William Dittmann v. Quest Diagnostics, Incorporat, No. 17-1979 (7th Cir. 2019)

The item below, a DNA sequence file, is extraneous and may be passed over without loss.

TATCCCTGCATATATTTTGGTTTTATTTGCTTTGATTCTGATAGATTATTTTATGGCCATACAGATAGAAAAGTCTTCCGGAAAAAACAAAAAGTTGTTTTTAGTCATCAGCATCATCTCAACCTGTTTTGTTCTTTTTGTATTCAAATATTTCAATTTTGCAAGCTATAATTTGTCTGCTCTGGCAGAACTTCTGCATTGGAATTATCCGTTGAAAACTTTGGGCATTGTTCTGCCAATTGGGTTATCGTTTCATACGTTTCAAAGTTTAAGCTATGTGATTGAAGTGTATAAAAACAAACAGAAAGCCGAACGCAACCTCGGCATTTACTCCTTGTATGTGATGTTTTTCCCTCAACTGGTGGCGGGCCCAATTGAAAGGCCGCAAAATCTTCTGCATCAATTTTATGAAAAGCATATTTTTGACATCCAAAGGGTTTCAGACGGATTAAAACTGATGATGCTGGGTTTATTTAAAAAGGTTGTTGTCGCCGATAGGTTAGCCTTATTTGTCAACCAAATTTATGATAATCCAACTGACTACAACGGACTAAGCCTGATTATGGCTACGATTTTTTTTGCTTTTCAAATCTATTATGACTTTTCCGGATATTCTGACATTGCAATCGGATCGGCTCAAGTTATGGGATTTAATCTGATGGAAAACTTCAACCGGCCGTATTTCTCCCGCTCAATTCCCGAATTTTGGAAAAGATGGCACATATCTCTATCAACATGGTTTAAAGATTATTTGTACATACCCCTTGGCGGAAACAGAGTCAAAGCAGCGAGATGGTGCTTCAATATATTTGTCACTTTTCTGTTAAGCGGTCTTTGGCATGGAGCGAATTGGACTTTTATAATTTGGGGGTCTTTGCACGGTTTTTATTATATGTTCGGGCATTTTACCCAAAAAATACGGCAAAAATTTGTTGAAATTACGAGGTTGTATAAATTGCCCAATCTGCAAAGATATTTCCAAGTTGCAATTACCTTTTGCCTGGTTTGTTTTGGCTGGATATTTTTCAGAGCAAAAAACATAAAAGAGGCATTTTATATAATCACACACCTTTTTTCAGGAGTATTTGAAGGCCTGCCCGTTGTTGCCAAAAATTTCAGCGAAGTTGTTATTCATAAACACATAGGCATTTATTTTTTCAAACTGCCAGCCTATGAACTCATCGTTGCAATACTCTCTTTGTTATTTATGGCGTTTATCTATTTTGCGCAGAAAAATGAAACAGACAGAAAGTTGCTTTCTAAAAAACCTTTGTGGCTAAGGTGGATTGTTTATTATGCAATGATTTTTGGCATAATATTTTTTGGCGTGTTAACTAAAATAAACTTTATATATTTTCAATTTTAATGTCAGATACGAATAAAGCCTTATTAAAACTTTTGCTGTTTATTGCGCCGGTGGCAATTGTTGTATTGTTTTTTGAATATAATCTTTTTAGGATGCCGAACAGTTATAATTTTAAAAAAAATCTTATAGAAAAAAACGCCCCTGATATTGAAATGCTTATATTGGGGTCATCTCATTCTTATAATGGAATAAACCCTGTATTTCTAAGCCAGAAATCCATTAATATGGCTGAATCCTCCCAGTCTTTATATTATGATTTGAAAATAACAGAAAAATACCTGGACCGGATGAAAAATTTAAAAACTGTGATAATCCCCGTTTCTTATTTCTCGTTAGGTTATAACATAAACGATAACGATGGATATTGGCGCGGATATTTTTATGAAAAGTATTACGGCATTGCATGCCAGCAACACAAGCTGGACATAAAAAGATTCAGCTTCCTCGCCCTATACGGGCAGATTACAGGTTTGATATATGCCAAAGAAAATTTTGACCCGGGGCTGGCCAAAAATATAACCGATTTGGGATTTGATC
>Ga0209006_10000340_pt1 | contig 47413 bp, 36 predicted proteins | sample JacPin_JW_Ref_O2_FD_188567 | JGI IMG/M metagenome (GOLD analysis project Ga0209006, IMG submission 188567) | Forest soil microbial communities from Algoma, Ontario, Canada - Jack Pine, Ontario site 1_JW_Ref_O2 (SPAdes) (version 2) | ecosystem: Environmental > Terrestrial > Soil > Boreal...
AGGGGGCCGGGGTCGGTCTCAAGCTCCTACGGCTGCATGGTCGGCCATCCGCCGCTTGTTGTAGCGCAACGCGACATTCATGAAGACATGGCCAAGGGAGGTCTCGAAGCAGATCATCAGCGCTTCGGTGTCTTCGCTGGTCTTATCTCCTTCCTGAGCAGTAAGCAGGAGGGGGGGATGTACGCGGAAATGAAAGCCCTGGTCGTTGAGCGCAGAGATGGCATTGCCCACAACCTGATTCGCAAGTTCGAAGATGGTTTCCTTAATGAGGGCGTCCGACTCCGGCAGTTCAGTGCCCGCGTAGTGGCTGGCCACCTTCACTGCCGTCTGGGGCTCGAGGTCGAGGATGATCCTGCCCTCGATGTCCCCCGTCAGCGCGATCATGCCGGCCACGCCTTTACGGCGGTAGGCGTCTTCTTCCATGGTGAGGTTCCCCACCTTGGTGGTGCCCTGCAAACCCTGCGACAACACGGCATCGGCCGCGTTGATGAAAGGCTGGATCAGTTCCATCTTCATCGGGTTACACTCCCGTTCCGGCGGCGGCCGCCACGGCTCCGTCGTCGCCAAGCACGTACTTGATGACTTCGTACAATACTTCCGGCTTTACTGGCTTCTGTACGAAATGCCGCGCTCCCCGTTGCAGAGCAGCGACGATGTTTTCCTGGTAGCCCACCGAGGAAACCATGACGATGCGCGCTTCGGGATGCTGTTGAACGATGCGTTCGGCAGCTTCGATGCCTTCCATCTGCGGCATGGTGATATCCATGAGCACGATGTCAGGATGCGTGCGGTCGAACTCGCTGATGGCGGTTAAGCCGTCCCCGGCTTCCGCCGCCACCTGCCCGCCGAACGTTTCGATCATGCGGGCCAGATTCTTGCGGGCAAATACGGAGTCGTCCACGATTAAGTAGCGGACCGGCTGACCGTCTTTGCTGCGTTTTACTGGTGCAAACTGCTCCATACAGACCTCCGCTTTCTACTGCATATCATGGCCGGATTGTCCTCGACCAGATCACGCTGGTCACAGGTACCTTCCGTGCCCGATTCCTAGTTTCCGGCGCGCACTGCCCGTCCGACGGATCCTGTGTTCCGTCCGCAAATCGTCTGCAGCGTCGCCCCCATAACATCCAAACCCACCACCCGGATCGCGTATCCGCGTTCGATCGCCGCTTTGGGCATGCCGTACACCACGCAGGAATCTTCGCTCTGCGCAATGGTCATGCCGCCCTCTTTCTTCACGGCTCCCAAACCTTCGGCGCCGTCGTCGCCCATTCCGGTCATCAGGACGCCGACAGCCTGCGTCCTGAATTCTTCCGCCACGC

Annotate this Case
Download PDF